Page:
Police car inside.jpg

Some of the bells and whistles inside a Winfield  squad car.  

Continuing its mission to upgrade its tech, Winfield’s Police Department recently acquired a three-in-one solution that will act as officers’ body cameras and on-duty phones, as well as the wireless hotspot in their patrol cars. 

The department is now equipped with several Android smartphones loaded with extra functionality, provided by software company Visual Labs. 

Chief Bill Burleson saw a demo for the software at the Missouri Police Chief’s Association meeting in December, where he met with Visual Labs owner Alexander Popof.

“I’m kind a tech guy, and it just seemed really, really interesting,” Burleson said. 

The Android devices, which Popof called “body worn computers” (BWCs), will do a variety of things beyond the body camera basics of recording police interactions with the public and uploading those files to cloud storage. The BWCs also provide the real-time GPS coordinates of officers, which puts a ton of information at Burelson’s fingertips regarding his officers’ movements and patrol routes. 

“The chief there would know exactly where all his officers were, and not just where their patrol vehicle is – some cars have GPS units in them – but this has the GPS in the device, so if one of his officers got in a foot pursuit, somehow got into trouble, they would know exactly where the officer is,” Popof said. “Then because of the connectivity, not only could he see on a map where the person is, he could actually turn on the camera remotely and get a live video and audio feed.”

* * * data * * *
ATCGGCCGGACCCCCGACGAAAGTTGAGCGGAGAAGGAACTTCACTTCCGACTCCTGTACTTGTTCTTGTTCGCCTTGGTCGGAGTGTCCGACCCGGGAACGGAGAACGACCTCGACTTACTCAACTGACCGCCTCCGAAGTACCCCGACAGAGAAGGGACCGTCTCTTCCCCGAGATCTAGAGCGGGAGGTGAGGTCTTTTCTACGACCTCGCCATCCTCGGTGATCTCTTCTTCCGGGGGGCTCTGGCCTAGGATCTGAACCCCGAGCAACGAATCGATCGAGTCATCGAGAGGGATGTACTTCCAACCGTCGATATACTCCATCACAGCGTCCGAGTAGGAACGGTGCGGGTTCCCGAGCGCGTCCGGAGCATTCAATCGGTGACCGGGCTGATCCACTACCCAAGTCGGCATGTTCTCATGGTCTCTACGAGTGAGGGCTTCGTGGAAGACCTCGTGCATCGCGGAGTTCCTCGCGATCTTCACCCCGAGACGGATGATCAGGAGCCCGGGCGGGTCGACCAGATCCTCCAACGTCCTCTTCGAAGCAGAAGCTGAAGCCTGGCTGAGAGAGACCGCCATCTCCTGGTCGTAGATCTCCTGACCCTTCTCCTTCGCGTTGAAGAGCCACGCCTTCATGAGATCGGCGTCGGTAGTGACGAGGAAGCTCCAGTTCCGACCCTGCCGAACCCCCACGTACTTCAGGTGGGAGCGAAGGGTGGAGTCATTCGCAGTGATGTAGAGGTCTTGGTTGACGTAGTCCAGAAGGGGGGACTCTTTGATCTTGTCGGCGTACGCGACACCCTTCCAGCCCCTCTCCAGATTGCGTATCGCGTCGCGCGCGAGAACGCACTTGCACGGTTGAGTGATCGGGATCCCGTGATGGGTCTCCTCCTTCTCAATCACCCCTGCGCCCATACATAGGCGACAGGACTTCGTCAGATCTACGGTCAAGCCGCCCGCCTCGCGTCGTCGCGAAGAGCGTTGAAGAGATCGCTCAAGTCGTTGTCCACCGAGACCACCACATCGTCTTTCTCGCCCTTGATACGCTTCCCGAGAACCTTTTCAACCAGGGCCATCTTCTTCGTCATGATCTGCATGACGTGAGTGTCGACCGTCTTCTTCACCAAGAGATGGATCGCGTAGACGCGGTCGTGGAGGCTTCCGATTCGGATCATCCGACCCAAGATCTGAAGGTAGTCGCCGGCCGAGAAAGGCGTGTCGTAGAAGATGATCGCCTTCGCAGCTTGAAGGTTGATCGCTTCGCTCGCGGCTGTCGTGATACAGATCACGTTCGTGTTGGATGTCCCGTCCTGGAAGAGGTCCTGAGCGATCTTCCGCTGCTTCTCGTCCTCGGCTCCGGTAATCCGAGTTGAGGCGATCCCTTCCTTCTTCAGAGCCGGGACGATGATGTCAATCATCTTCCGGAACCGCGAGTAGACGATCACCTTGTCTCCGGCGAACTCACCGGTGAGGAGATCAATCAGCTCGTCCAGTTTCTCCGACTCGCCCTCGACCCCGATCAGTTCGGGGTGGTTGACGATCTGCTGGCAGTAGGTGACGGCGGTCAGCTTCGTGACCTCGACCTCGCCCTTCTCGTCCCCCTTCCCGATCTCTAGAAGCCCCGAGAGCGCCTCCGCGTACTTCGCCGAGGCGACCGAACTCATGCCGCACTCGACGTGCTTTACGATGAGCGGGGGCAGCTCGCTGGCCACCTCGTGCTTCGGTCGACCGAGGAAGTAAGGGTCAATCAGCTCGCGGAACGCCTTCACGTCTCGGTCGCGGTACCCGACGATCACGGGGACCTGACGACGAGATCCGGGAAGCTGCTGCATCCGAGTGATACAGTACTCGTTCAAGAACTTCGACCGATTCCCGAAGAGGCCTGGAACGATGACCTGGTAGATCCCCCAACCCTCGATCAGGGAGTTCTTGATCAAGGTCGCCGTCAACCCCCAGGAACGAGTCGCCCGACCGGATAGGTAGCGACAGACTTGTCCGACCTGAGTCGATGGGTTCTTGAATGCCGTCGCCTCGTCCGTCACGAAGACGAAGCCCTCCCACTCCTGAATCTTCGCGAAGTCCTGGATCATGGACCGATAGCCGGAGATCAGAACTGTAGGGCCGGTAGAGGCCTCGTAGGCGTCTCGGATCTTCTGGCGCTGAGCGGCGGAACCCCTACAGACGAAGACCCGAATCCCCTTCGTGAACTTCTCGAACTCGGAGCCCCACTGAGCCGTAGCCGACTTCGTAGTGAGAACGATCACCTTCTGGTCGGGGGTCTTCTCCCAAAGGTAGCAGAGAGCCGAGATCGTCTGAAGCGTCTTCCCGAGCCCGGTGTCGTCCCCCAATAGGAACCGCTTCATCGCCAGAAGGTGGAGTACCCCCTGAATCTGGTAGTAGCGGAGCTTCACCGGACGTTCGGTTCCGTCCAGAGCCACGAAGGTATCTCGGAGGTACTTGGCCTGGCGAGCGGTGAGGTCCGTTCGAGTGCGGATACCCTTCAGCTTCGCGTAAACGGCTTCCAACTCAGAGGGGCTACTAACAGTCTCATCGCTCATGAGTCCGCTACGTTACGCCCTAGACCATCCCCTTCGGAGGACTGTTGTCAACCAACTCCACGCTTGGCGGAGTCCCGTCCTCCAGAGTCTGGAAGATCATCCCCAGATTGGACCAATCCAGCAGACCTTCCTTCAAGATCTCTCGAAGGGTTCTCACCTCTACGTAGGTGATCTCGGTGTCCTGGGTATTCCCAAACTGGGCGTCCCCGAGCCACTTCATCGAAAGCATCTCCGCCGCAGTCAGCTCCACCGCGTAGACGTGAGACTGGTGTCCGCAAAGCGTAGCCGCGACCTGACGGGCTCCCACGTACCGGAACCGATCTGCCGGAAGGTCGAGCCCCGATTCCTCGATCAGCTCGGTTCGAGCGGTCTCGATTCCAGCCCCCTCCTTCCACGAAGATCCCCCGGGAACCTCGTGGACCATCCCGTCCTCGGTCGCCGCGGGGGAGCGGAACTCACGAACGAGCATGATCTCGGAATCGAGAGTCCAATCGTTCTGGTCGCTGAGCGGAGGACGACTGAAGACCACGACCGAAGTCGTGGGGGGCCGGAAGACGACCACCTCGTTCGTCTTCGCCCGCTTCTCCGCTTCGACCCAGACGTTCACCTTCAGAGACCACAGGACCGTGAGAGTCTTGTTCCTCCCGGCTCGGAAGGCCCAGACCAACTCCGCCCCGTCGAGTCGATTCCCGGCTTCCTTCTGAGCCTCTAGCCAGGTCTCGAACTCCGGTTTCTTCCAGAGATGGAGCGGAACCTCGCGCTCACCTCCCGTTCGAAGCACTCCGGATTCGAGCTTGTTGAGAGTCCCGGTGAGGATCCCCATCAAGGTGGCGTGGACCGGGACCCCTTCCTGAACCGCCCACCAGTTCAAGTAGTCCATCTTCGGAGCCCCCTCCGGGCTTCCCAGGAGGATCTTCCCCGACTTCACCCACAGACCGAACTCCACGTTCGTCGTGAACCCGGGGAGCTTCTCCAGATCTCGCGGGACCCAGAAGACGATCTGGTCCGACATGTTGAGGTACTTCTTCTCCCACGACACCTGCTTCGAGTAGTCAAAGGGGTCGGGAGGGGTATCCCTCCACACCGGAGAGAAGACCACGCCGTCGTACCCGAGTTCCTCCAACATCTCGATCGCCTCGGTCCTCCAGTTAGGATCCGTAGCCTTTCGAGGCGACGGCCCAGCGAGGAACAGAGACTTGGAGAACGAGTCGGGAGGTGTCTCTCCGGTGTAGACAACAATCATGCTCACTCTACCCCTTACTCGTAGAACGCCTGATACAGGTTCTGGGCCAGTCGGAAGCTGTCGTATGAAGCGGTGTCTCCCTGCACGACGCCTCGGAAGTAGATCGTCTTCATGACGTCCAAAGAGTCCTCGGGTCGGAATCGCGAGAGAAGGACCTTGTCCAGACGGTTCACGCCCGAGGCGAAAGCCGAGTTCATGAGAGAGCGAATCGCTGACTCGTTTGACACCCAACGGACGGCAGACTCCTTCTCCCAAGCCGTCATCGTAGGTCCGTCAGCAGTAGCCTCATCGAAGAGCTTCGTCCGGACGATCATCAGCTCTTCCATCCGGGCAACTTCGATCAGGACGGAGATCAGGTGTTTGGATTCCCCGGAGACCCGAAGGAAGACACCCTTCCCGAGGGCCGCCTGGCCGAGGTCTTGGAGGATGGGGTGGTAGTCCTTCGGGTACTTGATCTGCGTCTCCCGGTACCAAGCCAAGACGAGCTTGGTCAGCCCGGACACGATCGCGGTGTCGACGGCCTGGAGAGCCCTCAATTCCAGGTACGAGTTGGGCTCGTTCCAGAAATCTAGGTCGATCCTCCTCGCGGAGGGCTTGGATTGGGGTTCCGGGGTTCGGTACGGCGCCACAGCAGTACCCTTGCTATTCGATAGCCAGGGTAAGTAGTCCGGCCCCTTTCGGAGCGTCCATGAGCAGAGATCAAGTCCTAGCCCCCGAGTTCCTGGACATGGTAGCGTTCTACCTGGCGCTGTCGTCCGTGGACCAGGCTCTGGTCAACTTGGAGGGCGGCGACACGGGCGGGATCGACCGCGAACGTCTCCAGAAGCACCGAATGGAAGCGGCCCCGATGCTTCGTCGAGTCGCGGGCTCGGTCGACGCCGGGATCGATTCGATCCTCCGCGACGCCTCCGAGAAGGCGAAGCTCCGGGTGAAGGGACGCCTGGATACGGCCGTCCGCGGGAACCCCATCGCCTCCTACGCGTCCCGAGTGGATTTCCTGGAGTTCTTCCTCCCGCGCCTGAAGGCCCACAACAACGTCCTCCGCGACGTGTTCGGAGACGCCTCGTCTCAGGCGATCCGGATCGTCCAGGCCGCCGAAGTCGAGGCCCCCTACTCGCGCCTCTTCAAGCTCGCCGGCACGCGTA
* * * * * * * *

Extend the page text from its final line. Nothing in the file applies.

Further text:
Visual Labs has a web portal that clients can access that provides a large number of metrics regarding officer location, where police officers have traveled over time and even gives the police chief the ability to select specific streets to see how much time patrols are spending in certain areas. From there, Burleson said he can select any period of time, and the software will draw lines on a map of the city showing the exact routes his officers have been driving. 

For the officers, it provides a level of safety, Burleson said, and for him it’s a great management and analytics tool. 

For example, Burleson said recently he heard concerns from a citizen that they hadn’t seen patrols going down Eighth Street by the schools. By interacting with a map on the web portal, he can target that area specifically, gather the data and display all the metrics associated with officers in that region. 

“We spent a total approximate time of 10 hours and 51 minutes in that area from March 1 to today [March 17], and our average amount of time per visit is six minutes and one second,” Burleson said. “It shows that we’re there at the beginning of school and we’re there after school, just when they want us to be…it shows any videos that were taken, any photos that were taken and any audio recordings that were taken from that area, within that [time frame].” 

Burleson said he’d been looking into getting his officers body cameras for a while; cameras provide safety for officers, and also holds them accountable to the public. 

“I love it,” Winfield Officer Tom Moore said about the BWC. “The thing about it is that it protects your department, it protects your officers.” In addition to the new BWCs, but unrelated to them, Winfield also acquired a rapid ID device, which lets police officers get positive IDs on individuals while out on the road. The device just hooks up to the patrol car’s computer, and will provide any information that the system has on a subject right there on the spot. Burleson said he got that device through a grant; normally a rapid ID device runs close to $2,000.

Burleson said that the goal is to make Winfield’s police as technologically advanced as is possible.

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A certified wiz at playing tabletop war games and binge-watching anime, I spend far too much time on the internet. Also I run a couple of newspapers.

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